Now comes evidence in favor of the former explanation. Rask-Madsen along with George King and their colleagues find that mice prone to atherosclerosis fare much worse when the linings of their arteries can’t respond to insulin. The animals’ insulin-resistant arteries develop plaques that are twice the size of those on normal arteries.

Insulin-resistant blood vessels don’t open up as well, and levels of a protein known as VCAM-1 go up in them, too.

VCAM-1 belongs to a family of adhesion molecules, Rask-Madsen explained. “It sits on the endothelium and binds white blood cells.” Those cells can enter the artery wall, where they start taking up cholesterol, and an early plaque is born.

“The results provide definitive evidence that loss of insulin signaling in the endothelium, in the absence of competing systemic risk factors, accelerates atherosclerosis,” the researchers conclude.

The findings should come as good news to those on insulin therapy, since they suggest the hormone itself should not cause harm to arteries, as some had feared. “If anything, it should be beneficial in preventing atherosclerosis,” Rask-Madsen said.

The results also suggest drugs specifically designed to treat insulin resistance in the vasculature might prevent cardiovascular complications in people with insulin resistance or type 2 diabetes, the researchers say.

While the researchers emphasize that it will remain critical to keep blood sugar in check with more traditional therapies, new treatments aimed at blood vessels could mean big gains for those with diabetes. After all, atherosclerosis is responsible for many of diabetes’ worst complications—heart disease, stroke, and leg amputations among them.

“Atherosclerosis is the main reason for shorter life spans in diabetes patients,” Rask-Madsen said.


Effectiveness Of Statins Is Called Into Question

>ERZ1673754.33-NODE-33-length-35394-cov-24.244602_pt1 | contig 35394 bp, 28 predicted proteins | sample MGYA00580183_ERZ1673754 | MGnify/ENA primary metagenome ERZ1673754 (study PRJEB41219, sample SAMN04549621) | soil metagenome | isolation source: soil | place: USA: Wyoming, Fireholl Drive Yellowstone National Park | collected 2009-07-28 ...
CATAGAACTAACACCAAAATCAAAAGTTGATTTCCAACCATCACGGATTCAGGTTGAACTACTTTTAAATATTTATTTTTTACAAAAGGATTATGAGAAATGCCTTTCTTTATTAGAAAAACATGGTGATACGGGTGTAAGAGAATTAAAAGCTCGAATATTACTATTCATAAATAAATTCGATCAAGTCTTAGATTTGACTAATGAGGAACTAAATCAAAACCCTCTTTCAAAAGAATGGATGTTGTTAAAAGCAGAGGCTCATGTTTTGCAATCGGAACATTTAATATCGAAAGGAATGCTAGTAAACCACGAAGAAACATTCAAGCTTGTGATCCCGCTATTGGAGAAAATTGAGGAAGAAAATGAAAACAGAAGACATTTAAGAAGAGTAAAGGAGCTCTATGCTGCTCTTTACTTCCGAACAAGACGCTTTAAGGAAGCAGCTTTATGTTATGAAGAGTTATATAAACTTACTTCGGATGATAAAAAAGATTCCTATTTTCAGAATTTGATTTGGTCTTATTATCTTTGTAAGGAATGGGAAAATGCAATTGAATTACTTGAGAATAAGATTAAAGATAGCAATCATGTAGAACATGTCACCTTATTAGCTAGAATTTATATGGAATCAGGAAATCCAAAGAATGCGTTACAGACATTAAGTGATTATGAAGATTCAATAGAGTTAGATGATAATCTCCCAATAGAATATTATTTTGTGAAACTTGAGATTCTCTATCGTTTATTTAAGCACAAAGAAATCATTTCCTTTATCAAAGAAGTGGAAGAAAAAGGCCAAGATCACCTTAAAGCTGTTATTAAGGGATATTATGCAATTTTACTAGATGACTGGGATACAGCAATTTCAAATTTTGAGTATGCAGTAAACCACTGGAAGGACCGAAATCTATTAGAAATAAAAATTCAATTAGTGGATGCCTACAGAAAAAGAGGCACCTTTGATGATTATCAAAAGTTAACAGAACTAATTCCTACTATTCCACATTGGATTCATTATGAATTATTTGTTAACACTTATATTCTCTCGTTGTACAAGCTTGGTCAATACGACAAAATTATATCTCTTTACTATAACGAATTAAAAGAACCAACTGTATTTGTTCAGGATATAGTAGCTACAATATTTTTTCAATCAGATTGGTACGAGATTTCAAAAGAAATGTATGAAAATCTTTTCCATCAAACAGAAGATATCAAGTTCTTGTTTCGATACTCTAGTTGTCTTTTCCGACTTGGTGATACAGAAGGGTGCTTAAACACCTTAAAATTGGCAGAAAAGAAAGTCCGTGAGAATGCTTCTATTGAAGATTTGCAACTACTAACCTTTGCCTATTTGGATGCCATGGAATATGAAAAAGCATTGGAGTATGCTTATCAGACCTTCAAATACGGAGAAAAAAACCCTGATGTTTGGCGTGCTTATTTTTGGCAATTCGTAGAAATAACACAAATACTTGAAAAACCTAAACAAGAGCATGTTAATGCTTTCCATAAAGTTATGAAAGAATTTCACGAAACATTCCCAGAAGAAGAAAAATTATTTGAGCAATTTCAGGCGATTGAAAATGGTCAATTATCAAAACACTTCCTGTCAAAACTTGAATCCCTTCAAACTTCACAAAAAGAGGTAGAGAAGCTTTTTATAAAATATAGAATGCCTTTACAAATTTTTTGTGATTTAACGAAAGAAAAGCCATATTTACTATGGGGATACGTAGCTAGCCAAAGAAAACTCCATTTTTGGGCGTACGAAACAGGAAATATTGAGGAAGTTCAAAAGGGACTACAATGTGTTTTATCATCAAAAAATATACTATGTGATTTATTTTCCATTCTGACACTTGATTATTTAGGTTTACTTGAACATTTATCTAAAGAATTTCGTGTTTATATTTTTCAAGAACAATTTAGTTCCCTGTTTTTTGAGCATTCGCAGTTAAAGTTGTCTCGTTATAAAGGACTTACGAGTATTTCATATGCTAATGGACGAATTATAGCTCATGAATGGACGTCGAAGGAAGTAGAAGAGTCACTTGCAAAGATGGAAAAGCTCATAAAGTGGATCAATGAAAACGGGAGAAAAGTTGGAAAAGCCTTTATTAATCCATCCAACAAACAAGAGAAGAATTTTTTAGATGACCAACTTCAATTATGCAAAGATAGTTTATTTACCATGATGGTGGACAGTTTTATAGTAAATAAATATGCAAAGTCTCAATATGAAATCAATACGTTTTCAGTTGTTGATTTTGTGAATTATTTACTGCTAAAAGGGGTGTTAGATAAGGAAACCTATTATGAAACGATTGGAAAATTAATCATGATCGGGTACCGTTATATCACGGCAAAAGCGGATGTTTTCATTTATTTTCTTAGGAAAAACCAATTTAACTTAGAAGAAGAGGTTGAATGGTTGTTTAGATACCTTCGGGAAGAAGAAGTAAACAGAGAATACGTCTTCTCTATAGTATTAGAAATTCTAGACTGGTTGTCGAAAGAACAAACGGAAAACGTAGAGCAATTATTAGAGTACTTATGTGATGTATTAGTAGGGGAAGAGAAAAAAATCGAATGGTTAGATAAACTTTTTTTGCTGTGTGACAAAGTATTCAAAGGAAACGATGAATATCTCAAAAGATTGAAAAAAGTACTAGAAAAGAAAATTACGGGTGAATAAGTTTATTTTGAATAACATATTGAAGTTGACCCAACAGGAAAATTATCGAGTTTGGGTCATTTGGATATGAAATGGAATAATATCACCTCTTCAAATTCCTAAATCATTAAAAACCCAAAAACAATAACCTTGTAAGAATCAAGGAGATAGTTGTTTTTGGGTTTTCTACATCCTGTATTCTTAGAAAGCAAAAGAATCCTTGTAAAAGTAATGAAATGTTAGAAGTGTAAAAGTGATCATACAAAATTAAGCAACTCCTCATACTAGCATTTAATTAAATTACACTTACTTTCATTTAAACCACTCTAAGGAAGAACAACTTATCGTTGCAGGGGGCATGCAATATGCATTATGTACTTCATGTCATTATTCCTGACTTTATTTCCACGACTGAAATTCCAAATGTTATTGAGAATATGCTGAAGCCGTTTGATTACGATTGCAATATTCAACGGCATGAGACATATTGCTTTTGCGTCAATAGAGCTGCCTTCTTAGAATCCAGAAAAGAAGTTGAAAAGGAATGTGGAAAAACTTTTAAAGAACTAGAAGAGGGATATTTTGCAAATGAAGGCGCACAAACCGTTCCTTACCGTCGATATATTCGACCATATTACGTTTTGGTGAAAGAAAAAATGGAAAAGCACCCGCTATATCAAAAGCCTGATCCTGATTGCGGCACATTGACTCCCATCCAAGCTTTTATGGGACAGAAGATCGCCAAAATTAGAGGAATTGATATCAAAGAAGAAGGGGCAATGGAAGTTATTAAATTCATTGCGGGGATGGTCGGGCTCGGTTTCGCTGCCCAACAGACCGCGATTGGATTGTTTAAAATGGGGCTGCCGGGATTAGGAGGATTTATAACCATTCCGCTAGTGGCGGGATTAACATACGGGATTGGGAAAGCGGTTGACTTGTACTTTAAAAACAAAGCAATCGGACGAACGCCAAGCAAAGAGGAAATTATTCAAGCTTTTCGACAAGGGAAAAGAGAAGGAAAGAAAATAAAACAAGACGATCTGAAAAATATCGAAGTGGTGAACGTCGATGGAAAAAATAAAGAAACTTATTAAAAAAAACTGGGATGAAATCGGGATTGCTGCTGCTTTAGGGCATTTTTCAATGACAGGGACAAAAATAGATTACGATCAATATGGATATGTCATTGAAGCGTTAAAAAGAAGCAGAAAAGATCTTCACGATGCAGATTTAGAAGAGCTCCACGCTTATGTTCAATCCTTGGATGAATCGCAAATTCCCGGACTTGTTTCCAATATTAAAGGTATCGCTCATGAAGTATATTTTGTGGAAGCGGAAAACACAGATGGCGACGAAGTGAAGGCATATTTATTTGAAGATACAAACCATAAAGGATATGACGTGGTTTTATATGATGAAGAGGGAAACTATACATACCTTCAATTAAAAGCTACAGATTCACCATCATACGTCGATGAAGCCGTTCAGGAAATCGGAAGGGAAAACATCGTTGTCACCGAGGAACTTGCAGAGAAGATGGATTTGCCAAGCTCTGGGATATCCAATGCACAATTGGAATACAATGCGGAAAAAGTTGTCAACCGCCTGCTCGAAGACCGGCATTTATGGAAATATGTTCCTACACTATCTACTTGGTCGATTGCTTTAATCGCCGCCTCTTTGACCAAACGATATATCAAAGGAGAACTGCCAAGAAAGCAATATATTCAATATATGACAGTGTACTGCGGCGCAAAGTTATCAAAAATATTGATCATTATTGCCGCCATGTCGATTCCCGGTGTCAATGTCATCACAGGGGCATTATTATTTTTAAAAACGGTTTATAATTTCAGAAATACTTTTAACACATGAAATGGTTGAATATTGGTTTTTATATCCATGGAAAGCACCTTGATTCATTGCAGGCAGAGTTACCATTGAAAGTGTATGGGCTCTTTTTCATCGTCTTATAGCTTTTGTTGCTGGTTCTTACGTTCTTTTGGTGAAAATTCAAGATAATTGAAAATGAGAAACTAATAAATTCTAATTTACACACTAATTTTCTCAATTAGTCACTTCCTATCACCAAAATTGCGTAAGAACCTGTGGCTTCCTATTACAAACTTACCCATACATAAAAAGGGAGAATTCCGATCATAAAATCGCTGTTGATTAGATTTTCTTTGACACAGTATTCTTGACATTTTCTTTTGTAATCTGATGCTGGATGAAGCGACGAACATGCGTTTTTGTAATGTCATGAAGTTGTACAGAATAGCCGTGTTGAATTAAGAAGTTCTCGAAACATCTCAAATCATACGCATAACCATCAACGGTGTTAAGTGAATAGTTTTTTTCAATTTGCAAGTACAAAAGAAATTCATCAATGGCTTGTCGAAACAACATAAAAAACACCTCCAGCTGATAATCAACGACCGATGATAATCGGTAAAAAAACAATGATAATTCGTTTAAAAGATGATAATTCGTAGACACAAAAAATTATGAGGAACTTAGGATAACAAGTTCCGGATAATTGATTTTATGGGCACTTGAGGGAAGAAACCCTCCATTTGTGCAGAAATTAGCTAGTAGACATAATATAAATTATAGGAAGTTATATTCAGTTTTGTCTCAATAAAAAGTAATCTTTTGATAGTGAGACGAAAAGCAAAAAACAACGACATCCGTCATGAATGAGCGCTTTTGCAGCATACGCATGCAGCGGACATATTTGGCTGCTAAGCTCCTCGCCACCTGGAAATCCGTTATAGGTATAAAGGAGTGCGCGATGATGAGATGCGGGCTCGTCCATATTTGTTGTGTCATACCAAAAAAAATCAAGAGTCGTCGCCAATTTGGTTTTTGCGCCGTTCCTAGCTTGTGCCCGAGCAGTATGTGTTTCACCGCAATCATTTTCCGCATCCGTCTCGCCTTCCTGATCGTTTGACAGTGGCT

As the world’s most-prescribed class of medications, statins indisputably qualify for the commercial distinction of “blockbuster.” At the zenith of their profitability, these medications raked in $26.2 billion a year for their manufacturers.

But in recent months the drugs’ touted medical reputation has come under tough scrutiny.

Statins were initially approved by the US Food and Drug Administration for the prevention of repeat heart attacks and strokes in patients with high cholesterol who had already had a heart attack. And used for that purpose — called “secondary prevention” — the drugs are powerful and effective medications, driving down patients’ risk of another heart attack or stroke by lowering their levels of LDL (or “bad”) cholesterol.

Then physicians came to believe statins could also reduce the risk of a first heart attack in people who have high LDL cholesterol but are nonetheless healthy. This use of statins — called “primary prevention” — has driven the growth in the market for statins over the last decade.

Today, a majority of people who use statins are doing so for primary prevention of heart attacks and strokes. It is this use of statins that has come under recent attack.

“There’s a conspiracy of false hope,” says Harvard Medical School’s Dr. John Abramson, who has cowritten several critiques of statins’ rise, including one published in June in the Archives of Internal Medicine. “The public wants an easy way to prevent heart disease, doctors want to reduce their patients’ risk of heart disease and drug companies want to maximize the number of people taking their pills to boost their sales and profits.”

Heart patients and their physicians are not the only ones to pin their hopes on statins. The drug companies that brought statins to the market have explored the medications’ benefits in prevention or treatment of such conditions as Alzheimer’s disease, rheumatoid arthritis, prostate and breast cancer, kidney disease, macular degeneration and diabetic neuropathy. Although clear proof that statins could forestall or treat any of these diseases might bring in millions of new, paying customers, results have largely been mixed, inconclusive or disappointing.